Even before Nepal’s 2015 earthquakes, Kamala Masakoti struggled to get the water her family needed. She had to haul it from a natural source near her home in a rural village tucked into a terraced mountainside in Nepal’s Lamjung district, in the shadow of the Himalayas.
Then came the quakes, and Masakoti’s water source disappeared. The next nearest one — more than an hour’s walk away — was soon being shared by hundreds. Masakoti’s garden suffered. Washing clothes and bathing became nearly impossible. Her children often missed school because they were helping fetch water.
“It was a very difficult situation,” she recalls.
Fast forward to today and Masakoti has a tap in her own front yard. It’s one of a dozen that connect to a gravity-fed, earthquake-resistant drinking water system that includes a concrete tank and 9,300 feet of underground piping. Masakoti says the system has changed everything for her village.
“We can grow food. Our sanitation is good now. My children aren’t late for school.”
Masakoti’s neighbors gather at their new water system’s tank.
And because the water system was built using a unique Pact model — one that puts communities in charge of their own recovery after a disaster — those benefits were just the beginning.
In 2012, Pact began implementing USAID’s Sajhedari Bikaas project in six southern districts of Nepal. The six-year effort is helping rural communities better direct their own, inclusive development, in part by helping them practice with small-scale infrastructure projects. (While Nepal’s laws and guidelines for local planning and governance are good — they call for direct participation of communities, including women and ethnic and religious minorities — they’ve remained largely ineffective as the former kingdom has worked to decentralize after a Maoist insurgency and civil war that ended in 2006.)
After the earthquakes, which struck in April and May 2015, Pact sought to expand parts of Sajhedari Bikaas to five hard-hit districts. USAID funded Pact’s proposal, and that fall, Pact began working with communities to select small infrastructure projects — up to $10,000 — that would aid in their recovery.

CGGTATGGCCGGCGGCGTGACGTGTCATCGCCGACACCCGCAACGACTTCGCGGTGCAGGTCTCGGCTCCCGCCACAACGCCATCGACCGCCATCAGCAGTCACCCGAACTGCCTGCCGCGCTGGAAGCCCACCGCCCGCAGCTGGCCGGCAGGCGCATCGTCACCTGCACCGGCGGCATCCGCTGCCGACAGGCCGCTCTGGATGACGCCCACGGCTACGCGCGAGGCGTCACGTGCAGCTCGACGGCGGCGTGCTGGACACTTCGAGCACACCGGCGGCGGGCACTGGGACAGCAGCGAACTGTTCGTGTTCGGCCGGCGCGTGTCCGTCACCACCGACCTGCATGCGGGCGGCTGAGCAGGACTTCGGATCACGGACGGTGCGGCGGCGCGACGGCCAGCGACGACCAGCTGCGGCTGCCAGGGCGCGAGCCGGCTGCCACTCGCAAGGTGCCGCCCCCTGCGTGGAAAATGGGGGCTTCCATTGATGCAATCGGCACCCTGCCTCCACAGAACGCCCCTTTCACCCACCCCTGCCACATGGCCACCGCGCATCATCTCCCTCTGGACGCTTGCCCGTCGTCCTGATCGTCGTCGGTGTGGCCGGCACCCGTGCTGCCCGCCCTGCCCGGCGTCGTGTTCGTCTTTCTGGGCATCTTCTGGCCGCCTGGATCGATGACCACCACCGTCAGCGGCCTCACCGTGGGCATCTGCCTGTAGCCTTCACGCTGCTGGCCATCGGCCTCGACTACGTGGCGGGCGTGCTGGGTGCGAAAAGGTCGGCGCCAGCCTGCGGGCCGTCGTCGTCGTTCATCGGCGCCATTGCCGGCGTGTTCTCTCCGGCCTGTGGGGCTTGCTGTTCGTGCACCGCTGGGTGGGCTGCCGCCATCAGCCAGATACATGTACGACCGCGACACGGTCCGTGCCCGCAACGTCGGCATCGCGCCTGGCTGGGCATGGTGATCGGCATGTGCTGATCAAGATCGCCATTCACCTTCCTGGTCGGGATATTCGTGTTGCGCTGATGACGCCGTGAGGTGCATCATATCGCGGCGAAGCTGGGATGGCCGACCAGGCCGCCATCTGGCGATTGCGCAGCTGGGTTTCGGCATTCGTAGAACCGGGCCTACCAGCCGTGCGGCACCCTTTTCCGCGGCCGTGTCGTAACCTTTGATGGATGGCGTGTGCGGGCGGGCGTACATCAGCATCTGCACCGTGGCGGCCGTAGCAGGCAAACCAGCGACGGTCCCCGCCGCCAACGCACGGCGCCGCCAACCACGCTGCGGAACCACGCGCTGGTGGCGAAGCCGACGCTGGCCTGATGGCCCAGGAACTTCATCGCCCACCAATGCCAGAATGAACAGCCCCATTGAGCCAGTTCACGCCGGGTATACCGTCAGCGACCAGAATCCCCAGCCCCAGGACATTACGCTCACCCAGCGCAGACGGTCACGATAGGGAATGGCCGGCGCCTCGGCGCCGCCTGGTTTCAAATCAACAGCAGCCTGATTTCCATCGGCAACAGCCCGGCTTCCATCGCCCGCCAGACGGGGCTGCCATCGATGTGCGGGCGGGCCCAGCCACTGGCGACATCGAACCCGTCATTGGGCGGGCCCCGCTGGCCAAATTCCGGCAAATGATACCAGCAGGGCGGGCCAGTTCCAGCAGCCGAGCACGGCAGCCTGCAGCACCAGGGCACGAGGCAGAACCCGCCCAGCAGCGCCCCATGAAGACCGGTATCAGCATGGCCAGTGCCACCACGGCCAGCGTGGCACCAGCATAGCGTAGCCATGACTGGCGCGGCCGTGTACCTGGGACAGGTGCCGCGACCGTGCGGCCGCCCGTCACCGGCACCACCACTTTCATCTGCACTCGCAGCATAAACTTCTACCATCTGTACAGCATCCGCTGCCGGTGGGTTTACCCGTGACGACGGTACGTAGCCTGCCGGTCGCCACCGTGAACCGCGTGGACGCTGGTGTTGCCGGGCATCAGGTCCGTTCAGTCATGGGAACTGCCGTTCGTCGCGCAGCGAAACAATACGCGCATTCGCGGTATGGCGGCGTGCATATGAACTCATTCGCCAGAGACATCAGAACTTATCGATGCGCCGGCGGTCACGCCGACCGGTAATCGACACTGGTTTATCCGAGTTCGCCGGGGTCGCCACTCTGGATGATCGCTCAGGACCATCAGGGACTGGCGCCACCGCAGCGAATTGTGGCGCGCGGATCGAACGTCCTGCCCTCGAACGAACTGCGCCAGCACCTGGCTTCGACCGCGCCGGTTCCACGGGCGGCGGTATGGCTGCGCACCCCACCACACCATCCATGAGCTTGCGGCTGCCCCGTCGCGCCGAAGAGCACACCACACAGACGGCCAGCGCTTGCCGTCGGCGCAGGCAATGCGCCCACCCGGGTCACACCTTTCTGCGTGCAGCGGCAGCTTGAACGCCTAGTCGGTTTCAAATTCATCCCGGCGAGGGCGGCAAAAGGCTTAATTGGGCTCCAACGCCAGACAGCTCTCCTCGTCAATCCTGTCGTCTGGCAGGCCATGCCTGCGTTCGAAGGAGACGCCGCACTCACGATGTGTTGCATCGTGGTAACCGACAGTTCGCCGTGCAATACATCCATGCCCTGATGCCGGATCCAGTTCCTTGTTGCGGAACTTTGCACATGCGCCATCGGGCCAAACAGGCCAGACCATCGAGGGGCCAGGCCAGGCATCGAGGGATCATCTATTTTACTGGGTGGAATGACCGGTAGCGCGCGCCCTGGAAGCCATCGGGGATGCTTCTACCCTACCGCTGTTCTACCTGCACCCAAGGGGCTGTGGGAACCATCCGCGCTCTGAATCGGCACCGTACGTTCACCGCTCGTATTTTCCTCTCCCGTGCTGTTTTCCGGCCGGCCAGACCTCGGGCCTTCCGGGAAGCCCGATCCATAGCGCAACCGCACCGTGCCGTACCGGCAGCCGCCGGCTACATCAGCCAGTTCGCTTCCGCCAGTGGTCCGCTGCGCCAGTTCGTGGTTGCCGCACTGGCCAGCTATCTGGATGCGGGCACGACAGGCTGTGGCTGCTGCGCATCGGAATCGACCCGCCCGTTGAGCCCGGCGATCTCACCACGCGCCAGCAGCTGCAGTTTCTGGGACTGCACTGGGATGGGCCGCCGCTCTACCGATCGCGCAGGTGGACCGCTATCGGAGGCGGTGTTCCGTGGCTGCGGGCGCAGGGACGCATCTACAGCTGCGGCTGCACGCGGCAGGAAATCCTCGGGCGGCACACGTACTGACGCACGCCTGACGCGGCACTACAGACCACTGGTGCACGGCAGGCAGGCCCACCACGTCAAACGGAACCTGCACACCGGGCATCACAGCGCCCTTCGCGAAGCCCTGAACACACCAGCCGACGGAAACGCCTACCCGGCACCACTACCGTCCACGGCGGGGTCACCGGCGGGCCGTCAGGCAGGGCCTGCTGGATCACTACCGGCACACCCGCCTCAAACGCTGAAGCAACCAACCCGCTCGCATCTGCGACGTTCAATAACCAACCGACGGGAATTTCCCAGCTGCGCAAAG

Rather than hiring contractors to carry them out, though, Pact is using Sajhedari’s model, giving communities the chance to implement and oversee the projects themselves.
“Yes, we’re rebuilding critical infrastructure that’s improving people’s health, nutrition and livelihoods, and that’s so important,” says Pact’s Jason Katz, who heads the recovery portion of Sajhedari Bikaas. “But at its core, this is really a governance program. I would say the most important thing we’re leaving behind are communities that understand and have practiced how to do quality, inclusive, transparent development.”
Katz adds, “If they want to take on new projects, or if another disaster should happen, these are the communities that will be ready.”
Two years after Nepal’s earthquakes, which killed nearly 9,000 people, rebuilding continues.
The model works like this. Once a project is selected, through a locally driven process prescribed by government guidelines, Pact helps the community choose from its ranks what is known as an Implementing Partner Committee, or IPC, to lead the project. Also called for under Nepali guidelines, IPCs usually include 11 people. Pact requires that more than half be women, and members of marginalized castes must also be included. Communities also choose a Project Monitoring Committee, or PMC, to oversee the work of the IPC.
Villagers in Kalinchowk, in Dolakha district, gather to decide who will serve on the IPC for a drinking water system they are about to begin building.
Next, IPC and PMC members receive two days of intensive training on both the administrative and technical aspects of implementing their project – from keeping records and managing a budget to procuring materials, hiring laborers, following plans, and ensuring quality construction and accountability.
IPC and PMC members in Lapilang gather for training at the start of a project.
Pact, its engineers and local NGO partners provide ongoing support while a project is under construction, and once it is finished, the IPC and PMC must host a “public audit,” where they report on their work in front of the entire community, answering any concerns or questions. (While government guidelines mandate such audits for public projects, most Nepalis are unaware of the requirement, including local officials, and the events are rarely held.)
Communities that receive Pact’s support must also come up with sustainability plans to pay for repairs and maintenance.